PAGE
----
Indexicals and Demonstratives

Eros Corazza
Table of contents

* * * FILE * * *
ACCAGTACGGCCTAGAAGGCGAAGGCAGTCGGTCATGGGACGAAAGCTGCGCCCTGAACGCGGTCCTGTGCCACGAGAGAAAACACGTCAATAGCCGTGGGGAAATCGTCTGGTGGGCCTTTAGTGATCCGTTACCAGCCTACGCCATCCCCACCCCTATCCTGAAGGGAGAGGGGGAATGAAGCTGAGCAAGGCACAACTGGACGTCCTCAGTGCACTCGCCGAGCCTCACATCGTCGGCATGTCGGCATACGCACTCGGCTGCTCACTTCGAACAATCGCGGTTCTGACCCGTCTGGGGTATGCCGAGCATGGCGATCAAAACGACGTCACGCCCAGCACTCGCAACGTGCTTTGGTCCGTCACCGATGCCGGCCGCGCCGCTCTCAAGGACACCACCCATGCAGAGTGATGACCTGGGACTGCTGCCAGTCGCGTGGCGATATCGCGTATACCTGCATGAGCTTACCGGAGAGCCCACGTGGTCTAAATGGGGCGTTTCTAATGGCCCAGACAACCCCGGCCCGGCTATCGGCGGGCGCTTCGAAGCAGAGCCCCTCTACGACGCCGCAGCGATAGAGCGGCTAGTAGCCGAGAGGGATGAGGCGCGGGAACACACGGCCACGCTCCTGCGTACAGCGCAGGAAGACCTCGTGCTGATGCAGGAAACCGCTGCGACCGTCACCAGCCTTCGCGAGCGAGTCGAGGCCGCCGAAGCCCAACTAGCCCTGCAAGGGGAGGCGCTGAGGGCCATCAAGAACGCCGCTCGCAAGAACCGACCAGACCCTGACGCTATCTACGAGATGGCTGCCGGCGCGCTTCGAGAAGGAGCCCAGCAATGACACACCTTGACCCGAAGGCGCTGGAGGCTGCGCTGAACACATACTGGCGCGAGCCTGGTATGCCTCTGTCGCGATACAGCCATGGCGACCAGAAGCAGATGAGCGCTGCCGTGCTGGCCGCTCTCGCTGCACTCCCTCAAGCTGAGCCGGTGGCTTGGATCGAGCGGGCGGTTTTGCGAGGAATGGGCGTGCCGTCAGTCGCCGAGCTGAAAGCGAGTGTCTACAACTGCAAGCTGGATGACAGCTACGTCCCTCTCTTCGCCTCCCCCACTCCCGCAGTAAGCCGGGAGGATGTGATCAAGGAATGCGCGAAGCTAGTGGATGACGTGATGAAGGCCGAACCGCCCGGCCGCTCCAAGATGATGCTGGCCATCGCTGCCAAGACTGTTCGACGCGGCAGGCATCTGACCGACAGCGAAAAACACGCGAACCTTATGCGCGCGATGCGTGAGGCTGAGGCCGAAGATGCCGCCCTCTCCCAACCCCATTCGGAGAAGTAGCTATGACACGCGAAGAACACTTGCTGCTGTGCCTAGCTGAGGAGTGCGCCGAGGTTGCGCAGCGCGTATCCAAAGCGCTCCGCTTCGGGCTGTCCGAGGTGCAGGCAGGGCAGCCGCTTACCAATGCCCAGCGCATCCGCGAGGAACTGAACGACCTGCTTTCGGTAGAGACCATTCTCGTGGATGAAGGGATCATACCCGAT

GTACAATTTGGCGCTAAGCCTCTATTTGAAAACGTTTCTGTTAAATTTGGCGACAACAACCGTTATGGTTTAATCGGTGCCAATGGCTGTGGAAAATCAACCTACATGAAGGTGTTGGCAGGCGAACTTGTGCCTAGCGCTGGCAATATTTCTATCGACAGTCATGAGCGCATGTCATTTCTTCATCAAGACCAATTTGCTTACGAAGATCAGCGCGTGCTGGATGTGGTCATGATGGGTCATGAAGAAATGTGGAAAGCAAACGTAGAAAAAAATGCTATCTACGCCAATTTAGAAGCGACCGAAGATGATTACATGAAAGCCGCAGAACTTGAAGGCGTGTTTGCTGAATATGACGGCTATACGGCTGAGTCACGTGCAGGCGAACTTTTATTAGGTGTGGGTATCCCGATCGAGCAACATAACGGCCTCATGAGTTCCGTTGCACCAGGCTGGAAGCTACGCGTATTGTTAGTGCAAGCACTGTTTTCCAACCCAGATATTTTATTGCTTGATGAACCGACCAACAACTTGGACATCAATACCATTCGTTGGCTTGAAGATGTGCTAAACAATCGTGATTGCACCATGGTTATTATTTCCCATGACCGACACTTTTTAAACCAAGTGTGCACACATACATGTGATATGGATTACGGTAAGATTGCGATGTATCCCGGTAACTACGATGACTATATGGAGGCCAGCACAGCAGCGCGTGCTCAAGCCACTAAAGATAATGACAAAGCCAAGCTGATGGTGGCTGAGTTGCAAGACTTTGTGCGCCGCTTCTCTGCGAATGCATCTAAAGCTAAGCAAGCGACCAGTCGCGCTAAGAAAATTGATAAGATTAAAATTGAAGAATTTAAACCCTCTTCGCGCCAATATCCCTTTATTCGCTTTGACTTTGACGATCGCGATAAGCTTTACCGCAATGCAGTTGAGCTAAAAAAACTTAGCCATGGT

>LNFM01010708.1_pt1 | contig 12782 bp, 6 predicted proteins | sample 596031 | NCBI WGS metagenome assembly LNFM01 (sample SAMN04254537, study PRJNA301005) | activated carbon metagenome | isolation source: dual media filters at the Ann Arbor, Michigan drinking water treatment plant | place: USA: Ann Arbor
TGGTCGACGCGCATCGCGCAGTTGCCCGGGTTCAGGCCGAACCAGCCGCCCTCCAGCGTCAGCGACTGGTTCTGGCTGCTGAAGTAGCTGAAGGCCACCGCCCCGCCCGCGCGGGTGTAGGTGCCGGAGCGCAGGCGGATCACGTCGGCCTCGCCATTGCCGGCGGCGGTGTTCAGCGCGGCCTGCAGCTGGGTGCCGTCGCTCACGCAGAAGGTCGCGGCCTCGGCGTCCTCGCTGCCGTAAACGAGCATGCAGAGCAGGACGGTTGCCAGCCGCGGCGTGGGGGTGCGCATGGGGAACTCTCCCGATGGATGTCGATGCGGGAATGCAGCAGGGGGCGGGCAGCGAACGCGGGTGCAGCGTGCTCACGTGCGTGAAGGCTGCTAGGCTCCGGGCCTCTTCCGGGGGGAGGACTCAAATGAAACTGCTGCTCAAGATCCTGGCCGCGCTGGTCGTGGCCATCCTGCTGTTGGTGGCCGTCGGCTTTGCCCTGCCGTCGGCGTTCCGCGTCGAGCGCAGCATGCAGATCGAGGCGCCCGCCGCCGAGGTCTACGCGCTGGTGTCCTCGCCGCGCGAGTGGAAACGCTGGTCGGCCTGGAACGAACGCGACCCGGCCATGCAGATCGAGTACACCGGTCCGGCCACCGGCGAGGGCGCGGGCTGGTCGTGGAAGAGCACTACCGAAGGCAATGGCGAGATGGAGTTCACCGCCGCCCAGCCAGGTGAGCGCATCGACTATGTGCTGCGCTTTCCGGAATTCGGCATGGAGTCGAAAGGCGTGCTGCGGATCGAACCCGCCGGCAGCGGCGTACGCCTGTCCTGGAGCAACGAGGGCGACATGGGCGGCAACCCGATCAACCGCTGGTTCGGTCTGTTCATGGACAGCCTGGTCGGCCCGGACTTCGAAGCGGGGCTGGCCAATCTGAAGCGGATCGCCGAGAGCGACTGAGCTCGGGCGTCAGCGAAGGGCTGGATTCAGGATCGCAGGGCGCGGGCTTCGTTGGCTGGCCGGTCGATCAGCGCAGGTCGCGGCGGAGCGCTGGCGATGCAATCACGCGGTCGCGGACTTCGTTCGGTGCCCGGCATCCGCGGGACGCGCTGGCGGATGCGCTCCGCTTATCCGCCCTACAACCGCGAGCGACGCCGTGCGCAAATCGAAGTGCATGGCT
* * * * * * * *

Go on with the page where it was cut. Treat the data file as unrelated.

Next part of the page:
In thinking and talking about items in our surroundings, we often rely on the context of use and thought. We thus succeed in talking and thinking about something because we are in a given context. We are, we could say, context-bound creatures. We share that with other organisms. Yet language is species-specific. And natural languages such as French, English or Japanese, could not be conceived independently of the context in which utterances are produced. First of all, in natural languages we have tools whose specific function is to exploit the context of use in order to select the things we aim to talk about. We can use the very same words and yet refer to very different things, just as we can use the same hammer to nail different nails. When you use ‘I’ you refer to yourself, whereas when I use it, I refer to myself. I cannot refer to you using ‘I’. We use the very same linguistic expression with the same conventional meaning to refer to different individuals. It depends on who uses it that determines who the referent is.

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